When you combine two of the main things that the Internet is known for—sex and food—you’ll end up with massive cravings for dishes you probably can’t cook but look amazing.
The channel’s premise is that all food has a sex, and it’s up to the star of the show, portrayed by Taylor Moore, to teach us all just how to determine whether our food is male or female.
“Sex Your Food” is about as close to literal food porn as you can get without getting banned by YouTube. Moore takes some of the most common foods such as macaroni and cheese, hoagies, and pizza, and comes up with creative ways to find the answer to his ultimate question.
Some of the solutions are straightforward: just insert your fingers into the food and the texture will tell you what you need to know; sometimes trying to discern the sex of a food or drink turns out messier than one might have anticipated.
“So it started as a sort of joke on the guy making the videos,” Moore, a podcaster from Brooklyn who is a “sassy butler” by day, told the Daily Dot. “Foods don’t have a sex as he means it. This is just a weirdo sticking his fingers into mac and cheese.”
Once he gets to more complicated dishes, however, it’s not as simple.
“Sex Your Food” soon evolved to exist in a world where every food does in fact have a gender. It’s a world where an entire pizza will have eyes under the cheese and a dish of chicken and a bowl of salad will emerge from its bowl to whisper its gender. The look of the show is partially due to the show’s director and editor Kirk Larsen.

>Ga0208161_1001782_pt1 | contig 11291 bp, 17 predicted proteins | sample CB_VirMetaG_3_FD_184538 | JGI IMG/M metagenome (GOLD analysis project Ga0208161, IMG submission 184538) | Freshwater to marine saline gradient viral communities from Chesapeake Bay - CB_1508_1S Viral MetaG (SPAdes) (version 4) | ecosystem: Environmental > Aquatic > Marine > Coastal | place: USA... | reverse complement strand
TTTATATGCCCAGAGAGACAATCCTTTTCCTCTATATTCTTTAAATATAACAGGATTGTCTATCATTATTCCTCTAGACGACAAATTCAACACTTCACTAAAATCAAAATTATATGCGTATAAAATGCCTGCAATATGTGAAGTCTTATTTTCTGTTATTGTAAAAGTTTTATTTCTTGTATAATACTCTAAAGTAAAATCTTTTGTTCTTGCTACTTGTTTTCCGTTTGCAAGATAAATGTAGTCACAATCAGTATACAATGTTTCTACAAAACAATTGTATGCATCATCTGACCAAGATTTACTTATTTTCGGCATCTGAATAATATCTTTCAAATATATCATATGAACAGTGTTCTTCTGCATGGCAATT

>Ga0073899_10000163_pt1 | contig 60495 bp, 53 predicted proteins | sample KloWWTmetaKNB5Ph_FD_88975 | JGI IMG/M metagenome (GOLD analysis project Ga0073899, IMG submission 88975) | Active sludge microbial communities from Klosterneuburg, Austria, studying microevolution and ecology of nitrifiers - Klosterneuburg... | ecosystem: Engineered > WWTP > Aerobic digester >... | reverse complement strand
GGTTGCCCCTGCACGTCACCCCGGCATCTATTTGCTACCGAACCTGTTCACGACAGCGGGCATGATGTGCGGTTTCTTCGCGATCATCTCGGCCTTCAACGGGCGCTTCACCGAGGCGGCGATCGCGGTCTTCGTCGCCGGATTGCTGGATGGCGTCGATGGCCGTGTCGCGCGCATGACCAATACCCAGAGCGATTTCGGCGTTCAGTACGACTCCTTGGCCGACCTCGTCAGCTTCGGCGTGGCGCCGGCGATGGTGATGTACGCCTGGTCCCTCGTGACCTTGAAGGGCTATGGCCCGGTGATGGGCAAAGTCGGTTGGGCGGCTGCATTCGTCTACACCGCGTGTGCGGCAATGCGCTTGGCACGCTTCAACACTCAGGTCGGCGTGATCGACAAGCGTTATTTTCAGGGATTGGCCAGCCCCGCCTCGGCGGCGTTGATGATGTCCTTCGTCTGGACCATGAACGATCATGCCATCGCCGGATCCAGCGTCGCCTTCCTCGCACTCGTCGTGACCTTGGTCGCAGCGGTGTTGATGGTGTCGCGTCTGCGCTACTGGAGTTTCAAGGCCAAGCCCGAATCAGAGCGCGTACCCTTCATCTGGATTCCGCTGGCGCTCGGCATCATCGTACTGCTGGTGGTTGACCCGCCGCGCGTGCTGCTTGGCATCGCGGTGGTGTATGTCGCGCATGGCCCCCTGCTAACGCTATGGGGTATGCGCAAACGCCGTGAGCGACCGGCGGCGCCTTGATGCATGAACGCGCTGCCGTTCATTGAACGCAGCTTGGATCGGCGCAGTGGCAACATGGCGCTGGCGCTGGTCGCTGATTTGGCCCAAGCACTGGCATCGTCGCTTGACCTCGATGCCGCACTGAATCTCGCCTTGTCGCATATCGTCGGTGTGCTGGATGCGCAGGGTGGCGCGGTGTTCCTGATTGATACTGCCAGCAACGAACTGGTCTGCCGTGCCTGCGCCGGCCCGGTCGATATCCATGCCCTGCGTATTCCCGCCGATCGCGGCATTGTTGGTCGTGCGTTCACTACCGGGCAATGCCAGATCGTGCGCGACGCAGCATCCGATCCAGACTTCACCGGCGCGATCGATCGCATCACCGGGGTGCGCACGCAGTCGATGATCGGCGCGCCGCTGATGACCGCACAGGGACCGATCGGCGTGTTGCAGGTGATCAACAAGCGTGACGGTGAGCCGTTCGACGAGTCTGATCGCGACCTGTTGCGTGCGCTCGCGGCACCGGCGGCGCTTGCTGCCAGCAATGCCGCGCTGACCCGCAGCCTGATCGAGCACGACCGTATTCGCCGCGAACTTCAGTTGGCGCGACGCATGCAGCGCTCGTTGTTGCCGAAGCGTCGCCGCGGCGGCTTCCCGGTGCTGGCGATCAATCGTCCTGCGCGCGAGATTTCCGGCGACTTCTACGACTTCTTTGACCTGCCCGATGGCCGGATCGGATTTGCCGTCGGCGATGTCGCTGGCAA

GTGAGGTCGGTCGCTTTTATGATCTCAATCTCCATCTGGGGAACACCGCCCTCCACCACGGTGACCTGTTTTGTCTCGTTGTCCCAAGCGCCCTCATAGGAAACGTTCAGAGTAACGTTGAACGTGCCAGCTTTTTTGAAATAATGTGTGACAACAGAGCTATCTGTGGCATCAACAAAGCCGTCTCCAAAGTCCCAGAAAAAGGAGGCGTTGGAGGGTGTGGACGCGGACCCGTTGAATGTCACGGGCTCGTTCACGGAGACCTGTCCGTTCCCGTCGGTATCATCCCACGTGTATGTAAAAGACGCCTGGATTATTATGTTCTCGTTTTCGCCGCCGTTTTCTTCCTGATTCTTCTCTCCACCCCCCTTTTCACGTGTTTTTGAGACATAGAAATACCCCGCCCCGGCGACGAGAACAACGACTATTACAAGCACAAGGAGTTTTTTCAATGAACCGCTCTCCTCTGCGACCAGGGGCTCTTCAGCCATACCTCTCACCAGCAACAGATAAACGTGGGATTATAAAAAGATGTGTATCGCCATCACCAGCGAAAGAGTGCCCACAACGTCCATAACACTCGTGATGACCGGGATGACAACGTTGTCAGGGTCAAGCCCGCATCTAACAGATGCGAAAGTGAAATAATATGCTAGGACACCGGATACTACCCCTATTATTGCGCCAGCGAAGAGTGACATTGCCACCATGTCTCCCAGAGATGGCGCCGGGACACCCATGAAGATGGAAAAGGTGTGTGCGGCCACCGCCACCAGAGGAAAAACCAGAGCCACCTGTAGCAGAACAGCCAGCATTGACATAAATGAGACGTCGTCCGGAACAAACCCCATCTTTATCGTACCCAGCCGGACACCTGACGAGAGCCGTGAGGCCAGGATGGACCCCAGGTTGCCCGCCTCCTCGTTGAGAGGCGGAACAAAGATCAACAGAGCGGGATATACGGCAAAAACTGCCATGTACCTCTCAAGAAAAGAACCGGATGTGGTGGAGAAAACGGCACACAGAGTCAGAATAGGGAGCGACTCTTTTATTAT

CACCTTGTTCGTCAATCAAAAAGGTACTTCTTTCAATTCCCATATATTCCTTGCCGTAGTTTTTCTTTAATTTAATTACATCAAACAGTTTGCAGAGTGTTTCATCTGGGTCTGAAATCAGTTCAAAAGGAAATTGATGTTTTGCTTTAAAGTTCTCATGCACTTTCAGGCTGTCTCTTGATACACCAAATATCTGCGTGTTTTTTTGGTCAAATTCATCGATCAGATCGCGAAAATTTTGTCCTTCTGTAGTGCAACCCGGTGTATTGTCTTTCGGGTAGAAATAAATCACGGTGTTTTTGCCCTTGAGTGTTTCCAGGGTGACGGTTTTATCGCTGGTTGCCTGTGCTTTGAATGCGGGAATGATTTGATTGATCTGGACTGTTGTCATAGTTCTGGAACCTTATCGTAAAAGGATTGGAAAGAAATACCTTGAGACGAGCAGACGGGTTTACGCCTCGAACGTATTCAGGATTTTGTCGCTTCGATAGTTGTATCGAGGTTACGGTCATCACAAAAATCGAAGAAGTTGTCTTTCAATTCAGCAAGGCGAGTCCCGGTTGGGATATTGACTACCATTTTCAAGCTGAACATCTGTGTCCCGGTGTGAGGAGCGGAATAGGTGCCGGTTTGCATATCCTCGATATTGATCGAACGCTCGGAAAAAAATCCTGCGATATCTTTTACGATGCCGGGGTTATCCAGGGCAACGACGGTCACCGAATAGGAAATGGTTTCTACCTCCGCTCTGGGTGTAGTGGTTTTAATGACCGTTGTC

As he makes more videos (he’s currently accepting suggestions for food to sex in season 2) he’s coming up with more creative ways to determine the food’s gender.
His most popular video, which shows him sticking his arm into a cantaloupe, even shocked a live audience at the UCB Theater.
“When my whole arm went in, I heard someone shout ‘Shiiiit!’ which is not a normal thing to hear being shouted out in a theater setting, even at the UCB.”
Moore is a huge fan of video tutorials on YouTube; the idea for “Sex Your Food” came during one of those jumps down the YouTube tutorial K-hole. He especially enjoys the tutorials that feature someone who “maybe [has] no business being in front of a camera.”
His character, who he describes a version of himself stripped of the ability to hide social anxiety and terror, is barely able to string a sentence together because he’s nervous and doesn’t exactly know how to execute the media he’s absorbed, so he ends up with a child’s version of what he tried to make.
“That makes him a kind of failure, but he’s also the kind of failure who clicks ‘publish’ at the end of his failure and makes all that failure public,” Moore said. “I like that. I like this weird guy.”